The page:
John Eccles

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Sir John Eccles (1903-1997) the prize-winning author of Mind and Brain. He won the Nobel Prize in Physiology or Medicine in 1963.

He "was a strong advocate and collaborator with his long-time friend, Sir Karl Popper, in promoting understanding of an approach to science, in which the scientist must formulate a hypothesis and deduce from that consequences that can be falsified by testing.[1] "In his specialty of neuroscience, he was a forceful and nearly singular voice upholding the view that the human mind included a part existing distinctly from the physical brain and not explainable as an epiphenomena of that brain."[1]

Eccles opposed scientific reductionism:

  • I maintain that the human mystery is incredibly demeaned by scientific reductionism, with its claim in promissory materialism to account eventually for all of the spiritual world in terms of patterns of neuronal activity. This belief must be classed as a superstition. . . . we have to recognize that we are spiritual beings with souls existing in a spiritual world as well as material beings with bodies and brains existing in a material world. --Evolution of the Brain, Creation of the Self, p. 241 [1]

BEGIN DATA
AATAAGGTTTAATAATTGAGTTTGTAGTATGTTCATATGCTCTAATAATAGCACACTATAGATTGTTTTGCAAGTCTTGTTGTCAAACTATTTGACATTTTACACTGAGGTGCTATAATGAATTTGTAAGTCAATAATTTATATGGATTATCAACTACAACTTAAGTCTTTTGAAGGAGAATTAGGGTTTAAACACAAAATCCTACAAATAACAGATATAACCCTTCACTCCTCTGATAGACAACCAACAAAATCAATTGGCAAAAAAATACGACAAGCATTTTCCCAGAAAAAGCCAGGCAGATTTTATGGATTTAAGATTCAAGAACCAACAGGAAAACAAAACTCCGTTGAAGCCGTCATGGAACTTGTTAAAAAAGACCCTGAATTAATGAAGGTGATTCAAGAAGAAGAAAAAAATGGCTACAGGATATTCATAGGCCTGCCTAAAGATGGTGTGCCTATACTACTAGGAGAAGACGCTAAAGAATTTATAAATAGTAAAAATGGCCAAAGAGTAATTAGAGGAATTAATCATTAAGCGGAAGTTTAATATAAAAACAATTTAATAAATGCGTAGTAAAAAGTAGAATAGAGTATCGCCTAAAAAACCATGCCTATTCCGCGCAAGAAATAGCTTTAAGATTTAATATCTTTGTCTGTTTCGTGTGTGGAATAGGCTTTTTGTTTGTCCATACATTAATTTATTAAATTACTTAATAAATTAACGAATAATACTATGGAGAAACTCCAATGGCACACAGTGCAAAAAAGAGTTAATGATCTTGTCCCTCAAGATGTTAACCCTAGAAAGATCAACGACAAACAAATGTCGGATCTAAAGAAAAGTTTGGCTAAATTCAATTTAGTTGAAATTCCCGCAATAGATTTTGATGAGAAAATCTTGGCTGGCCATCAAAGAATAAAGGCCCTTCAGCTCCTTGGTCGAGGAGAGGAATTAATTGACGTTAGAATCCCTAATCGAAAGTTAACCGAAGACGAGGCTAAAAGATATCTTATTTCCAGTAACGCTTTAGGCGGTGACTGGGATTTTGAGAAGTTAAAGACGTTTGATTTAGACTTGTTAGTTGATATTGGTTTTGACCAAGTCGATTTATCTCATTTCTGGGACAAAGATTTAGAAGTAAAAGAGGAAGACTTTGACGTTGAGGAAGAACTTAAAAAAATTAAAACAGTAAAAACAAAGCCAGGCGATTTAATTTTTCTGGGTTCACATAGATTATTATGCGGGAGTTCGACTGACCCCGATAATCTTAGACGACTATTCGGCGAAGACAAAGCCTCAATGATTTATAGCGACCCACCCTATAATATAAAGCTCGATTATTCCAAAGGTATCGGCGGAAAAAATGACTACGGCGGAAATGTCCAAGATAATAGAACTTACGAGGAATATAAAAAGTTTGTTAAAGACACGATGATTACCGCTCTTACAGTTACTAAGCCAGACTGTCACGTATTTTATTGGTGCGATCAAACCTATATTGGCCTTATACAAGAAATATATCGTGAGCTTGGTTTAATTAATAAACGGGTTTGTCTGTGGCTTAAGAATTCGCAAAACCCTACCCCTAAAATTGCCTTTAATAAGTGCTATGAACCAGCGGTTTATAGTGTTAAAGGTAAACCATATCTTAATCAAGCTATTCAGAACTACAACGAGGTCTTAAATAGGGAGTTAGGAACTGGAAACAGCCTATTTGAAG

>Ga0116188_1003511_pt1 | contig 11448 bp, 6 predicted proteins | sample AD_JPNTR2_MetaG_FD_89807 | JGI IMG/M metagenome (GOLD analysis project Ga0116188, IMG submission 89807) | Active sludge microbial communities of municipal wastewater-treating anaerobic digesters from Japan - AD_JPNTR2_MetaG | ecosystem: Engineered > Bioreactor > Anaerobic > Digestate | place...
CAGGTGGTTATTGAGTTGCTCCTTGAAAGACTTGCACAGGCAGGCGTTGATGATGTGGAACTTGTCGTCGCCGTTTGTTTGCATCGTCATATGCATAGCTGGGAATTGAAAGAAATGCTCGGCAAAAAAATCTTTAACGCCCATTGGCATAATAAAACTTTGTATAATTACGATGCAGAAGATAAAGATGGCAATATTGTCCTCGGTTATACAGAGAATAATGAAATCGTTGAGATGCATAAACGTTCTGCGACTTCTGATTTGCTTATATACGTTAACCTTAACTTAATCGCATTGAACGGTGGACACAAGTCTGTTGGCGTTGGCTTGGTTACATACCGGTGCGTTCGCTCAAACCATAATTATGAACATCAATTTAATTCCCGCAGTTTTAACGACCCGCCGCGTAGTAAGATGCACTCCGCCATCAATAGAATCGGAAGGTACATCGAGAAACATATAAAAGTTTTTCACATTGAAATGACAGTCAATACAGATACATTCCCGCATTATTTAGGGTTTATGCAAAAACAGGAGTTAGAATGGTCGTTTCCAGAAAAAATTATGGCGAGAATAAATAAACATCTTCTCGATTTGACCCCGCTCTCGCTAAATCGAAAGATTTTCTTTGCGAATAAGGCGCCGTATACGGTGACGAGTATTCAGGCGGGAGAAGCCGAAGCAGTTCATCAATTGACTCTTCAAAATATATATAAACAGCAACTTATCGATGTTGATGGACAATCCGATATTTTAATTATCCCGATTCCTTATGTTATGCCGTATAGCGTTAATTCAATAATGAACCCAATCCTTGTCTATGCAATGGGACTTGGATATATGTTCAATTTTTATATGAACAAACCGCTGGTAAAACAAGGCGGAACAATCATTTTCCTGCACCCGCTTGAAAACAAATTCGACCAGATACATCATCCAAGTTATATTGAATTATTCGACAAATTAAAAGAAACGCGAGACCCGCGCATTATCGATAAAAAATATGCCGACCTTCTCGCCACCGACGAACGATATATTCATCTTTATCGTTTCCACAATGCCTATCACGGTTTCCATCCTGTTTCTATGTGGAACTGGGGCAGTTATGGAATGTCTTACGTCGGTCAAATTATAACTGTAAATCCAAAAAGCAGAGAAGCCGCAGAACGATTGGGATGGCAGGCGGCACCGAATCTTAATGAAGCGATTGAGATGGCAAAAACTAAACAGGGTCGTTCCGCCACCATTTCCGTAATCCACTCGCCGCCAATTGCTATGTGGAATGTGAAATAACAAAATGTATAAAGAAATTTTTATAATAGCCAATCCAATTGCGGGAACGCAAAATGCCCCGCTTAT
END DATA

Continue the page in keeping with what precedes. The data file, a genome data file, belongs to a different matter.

Late in his career, Eccles began participating in a series of science conferences sponsored by one of Rev. Sun Myung Moon's organizations (see ICUS), even serving a few years as chairman.

In addition to this purely scientific study of the brain, Eccles has followed Sherrington in developing a philosophy of the human person that is consonant with the whole of brain science. Nobel Prize bio
Over the course of several decades, partly in collaboration with the philosopher of science Sir Karl Popper, Eccles has developed an alternative theory of the mind, known as dualist-interactionism. - David Pratt [2]

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